7:13 AM 11th December 2023
Firm Up Foundations For Growth Or The 2020s Will Fail To Roar – CBI
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The UK is set for another year of weak growth over 2024 as significant headwinds continue to impact the UK economy, according to the CBI’s latest economic forecast. Following GDP growth of 0.6% in 2023, the CBI expects 0.8% growth in 2024, picking up to 1.6% in 2025.
Growth in consumer spending will remain weak next year (0.4%, unchanged from 2023), as higher interest rates bite harder on household incomes. While we expect the Bank of England to have reached the end of its rate-hiking cycle, the delay in the feed-though to the economy means that households have yet to feel the full impact of higher borrowing costs. The Bank rate is expected to stay at its current level of 5.25% throughout our forecast.
Households will also contend with some loosening in the labour market, with the unemployment rate rising from its current level (4.2%). However, unemployment is set to peak at a still-historically low 5% in mid-2025, which means that the labour market will remain relatively tight.
But set against this, CPI inflation is expected to fall back further, giving a further boost to real earnings. However, inflation is set to stay above the Bank of England’s 2% target over the coming year, ending 2024 at 2.5%, before returning to target in mid-2025.
Sluggish growth is expected to weigh on business investment, which is set to fall by 5% in 2024. Permanent full expensing for capital spending, as announced in November’s Autumn Budget, is expected to boost business investment beyond our forecast horizon, given that it replaces the temporary investment allowance which was set to expire in March 2026.
Alongside falling business investment in 2024, tepid growth in household incomes also leads to falling residential investment – taken together, the fall in total capital spending next year (-4.2%) is a key constraint to economic momentum.
GDP growth recovers in 2025, picking up to 1.6%. This reflects an easing of some of the brakes on activity, with inflation falling back further and the labour market stabilising. Firmer growth also lifts business investment, which grows by 2.7% over the year, setting the stage for a further boost from permanent full expensing beyond this horizon.
But despite the pick-up in GDP growth over 2025, it still remains below the average seen in the aftermath of the 2008/9 financial crisis (around 2%). Similarly, while productivity (output per worker) grows modestly over our forecast, it remains a substantial 21% below a continuation of its pre-crisis trend by the end of 2025.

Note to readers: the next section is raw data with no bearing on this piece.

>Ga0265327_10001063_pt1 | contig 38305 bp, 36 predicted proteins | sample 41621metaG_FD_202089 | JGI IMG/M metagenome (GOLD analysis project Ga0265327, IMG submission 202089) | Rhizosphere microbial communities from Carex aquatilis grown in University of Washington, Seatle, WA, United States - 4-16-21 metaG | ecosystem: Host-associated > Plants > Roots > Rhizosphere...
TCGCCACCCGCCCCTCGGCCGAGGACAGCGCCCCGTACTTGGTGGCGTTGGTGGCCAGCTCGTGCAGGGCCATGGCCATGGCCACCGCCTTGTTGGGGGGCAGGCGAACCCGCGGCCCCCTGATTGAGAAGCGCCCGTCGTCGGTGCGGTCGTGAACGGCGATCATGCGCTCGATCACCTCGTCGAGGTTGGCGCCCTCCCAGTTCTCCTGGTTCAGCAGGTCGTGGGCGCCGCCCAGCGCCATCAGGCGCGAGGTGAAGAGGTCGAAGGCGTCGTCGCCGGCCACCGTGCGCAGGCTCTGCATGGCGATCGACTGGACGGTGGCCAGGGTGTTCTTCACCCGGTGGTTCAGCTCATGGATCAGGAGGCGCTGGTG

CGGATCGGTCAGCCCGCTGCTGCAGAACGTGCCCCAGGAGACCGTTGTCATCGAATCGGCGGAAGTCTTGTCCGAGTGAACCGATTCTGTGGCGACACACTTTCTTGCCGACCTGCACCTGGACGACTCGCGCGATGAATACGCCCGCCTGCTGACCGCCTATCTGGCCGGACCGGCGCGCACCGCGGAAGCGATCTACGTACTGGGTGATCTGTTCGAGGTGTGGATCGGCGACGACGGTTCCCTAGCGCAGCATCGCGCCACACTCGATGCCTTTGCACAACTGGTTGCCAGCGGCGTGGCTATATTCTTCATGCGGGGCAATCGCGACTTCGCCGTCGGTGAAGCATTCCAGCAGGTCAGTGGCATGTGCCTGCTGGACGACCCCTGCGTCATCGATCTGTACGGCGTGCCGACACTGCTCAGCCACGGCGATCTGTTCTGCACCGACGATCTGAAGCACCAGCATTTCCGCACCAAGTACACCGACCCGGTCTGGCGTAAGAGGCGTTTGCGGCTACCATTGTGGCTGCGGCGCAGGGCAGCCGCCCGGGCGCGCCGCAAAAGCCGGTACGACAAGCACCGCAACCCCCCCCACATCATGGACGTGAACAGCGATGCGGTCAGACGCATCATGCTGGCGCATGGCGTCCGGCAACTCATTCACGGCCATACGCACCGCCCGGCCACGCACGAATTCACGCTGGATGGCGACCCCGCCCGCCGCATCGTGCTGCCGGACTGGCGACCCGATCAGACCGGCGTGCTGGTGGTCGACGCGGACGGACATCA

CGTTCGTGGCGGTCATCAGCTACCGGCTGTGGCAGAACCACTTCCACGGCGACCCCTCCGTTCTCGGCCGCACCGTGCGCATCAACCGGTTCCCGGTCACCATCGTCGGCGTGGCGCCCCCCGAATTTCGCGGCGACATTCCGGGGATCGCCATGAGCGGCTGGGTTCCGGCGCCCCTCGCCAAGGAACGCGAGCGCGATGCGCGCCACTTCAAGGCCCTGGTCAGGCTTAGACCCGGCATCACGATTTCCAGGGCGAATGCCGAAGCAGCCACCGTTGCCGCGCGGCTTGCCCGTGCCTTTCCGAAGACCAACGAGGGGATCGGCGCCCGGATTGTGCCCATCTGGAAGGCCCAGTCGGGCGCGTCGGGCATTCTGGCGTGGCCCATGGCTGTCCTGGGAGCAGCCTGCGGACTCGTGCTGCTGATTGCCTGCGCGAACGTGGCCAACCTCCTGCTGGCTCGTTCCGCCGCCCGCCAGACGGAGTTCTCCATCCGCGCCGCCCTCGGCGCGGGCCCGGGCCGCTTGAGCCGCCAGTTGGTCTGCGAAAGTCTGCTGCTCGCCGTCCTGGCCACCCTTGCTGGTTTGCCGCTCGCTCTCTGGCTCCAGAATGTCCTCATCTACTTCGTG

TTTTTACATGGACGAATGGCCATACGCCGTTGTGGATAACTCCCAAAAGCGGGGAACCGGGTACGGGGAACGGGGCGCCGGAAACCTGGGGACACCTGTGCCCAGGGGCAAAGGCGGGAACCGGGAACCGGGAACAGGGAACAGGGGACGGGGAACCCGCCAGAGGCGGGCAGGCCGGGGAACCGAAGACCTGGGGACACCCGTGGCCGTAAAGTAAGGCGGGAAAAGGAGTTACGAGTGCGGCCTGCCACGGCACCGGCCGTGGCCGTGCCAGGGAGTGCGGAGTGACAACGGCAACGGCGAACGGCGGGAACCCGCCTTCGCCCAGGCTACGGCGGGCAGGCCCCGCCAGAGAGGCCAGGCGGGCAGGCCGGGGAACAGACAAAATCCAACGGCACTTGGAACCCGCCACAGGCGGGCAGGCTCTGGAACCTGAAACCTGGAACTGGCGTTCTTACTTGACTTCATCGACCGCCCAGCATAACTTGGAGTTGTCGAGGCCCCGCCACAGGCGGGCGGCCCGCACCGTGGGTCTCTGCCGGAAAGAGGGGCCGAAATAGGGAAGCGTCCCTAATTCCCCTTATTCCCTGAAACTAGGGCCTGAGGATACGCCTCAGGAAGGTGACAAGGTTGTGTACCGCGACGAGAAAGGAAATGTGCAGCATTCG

Amid the sheer degree of headwinds that the economy has faced over the last couple of years, businesses and households have shown remarkable resilience. Let’s not forget that even the weak growth we’ve seen is better than expectations of a recession this time last year.
But that is by no means job done. Businesses are gearing up for another tough year ahead, with our forecast expecting weak growth to persist over 2024. Given that this is coming after an already challenging few years, it’s clear that the 2020s have yet to roar.
With a general election around the corner, it’s imperative that consensus is maintained around growth-enhancing measures in the Autumn Budget. In particular, there must be no back-tracking on making full capital expensing permanent and encouraging announcements around speeding up planning and grid connectivity must be rolled out.
But aside from this, it’s clear that more also needs to be done to unlock the UK’s true growth potential. That includes building a long-term strategy that boosts competitiveness, honours our climate commitments, addresses labour shortages and renews the partnership between business and Government.
Louise Hellem, CBI Chief Economist.
Global economic growth (in purchasing power parity terms) is expected to stay broadly constant at around 3% per year over our forecast. But prospects diverge notably, with growth in the US (1.4%) outpacing that in the Eurozone (0.7%) next year, before converging in 2025 (1.3% and 1.6%).
A benign global backdrop supports UK exports growth. The weakness in domestic demand temporarily depresses imports growth over 2024, leading to a small boost from net trade to GDP growth in the first half of our forecast.
However, the underlying picture on trade remains one of underperformance – UK exports still lag behind other advanced economies, and only reach their pre-COVID level in H2 2025.
Alpesh Paleja, CBI Lead Economist, said:
“The economy has held its own over the last couple of years, but stagnation is nothing to write home about. While we expect growth to pick up eventually, it remains below the norm seen in the years prior to the pandemic.
“Risks to the outlook are also numerous. At home, the spectre of high inflation could linger for longer, and sluggish demand could mean that investment plans remain on hold. While we expect global growth to hold up, prospects in the Eurozone – our biggest trading partner – are notably weak. And global geopolitics remain febrile, which could stoke uncertainty further.
“Ultimately, the foundations of economic growth need to be much firmer to really allow the UK economy to thrive. Full capital expensing is an encouraging first step towards this, but further measures prioritising innovation, skills and productivity will bring us closer to this goal.”